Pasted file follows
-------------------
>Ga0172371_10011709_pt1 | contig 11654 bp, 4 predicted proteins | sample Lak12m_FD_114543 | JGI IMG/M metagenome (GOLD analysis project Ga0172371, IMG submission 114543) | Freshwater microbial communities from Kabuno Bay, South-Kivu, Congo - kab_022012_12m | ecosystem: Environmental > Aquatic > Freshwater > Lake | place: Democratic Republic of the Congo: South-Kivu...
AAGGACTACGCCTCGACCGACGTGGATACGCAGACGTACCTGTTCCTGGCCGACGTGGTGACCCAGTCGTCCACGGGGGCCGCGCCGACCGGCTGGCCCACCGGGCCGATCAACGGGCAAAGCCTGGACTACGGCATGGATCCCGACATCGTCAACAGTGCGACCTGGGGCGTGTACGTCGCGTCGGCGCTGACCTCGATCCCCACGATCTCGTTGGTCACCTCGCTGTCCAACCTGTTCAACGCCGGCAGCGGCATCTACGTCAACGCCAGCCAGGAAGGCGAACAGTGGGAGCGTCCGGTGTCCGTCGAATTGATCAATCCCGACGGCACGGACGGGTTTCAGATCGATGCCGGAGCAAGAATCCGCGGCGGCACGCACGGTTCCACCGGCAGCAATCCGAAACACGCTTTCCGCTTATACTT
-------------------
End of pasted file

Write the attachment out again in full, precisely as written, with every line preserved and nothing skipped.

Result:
>Ga0172371_10011709_pt1 | contig 11654 bp, 4 predicted proteins | sample Lak12m_FD_114543 | JGI IMG/M metagenome (GOLD analysis project Ga0172371, IMG submission 114543) | Freshwater microbial communities from Kabuno Bay, South-Kivu, Congo - kab_022012_12m | ecosystem: Environmental > Aquatic > Freshwater > Lake | place: Democratic Republic of the Congo: South-Kivu...
AAGGACTACGCCTCGACCGACGTGGATACGCAGACGTACCTGTTCCTGGCCGACGTGGTGACCCAGTCGTCCACGGGGGCCGCGCCGACCGGCTGGCCCACCGGGCCGATCAACGGGCAAAGCCTGGACTACGGCATGGATCCCGACATCGTCAACAGTGCGACCTGGGGCGTGTACGTCGCGTCGGCGCTGACCTCGATCCCCACGATCTCGTTGGTCACCTCGCTGTCCAACCTGTTCAACGCCGGCAGCGGCATCTACGTCAACGCCAGCCAGGAAGGCGAACAGTGGGAGCGTCCGGTGTCCGTCGAATTGATCAATCCCGACGGCACGGACGGGTTTCAGATCGATGCCGGAGCAAGAATCCGCGGCGGCACGCACGGTTCCACCGGCAGCAATCCGAAACACGCTTTCCGCTTATACTT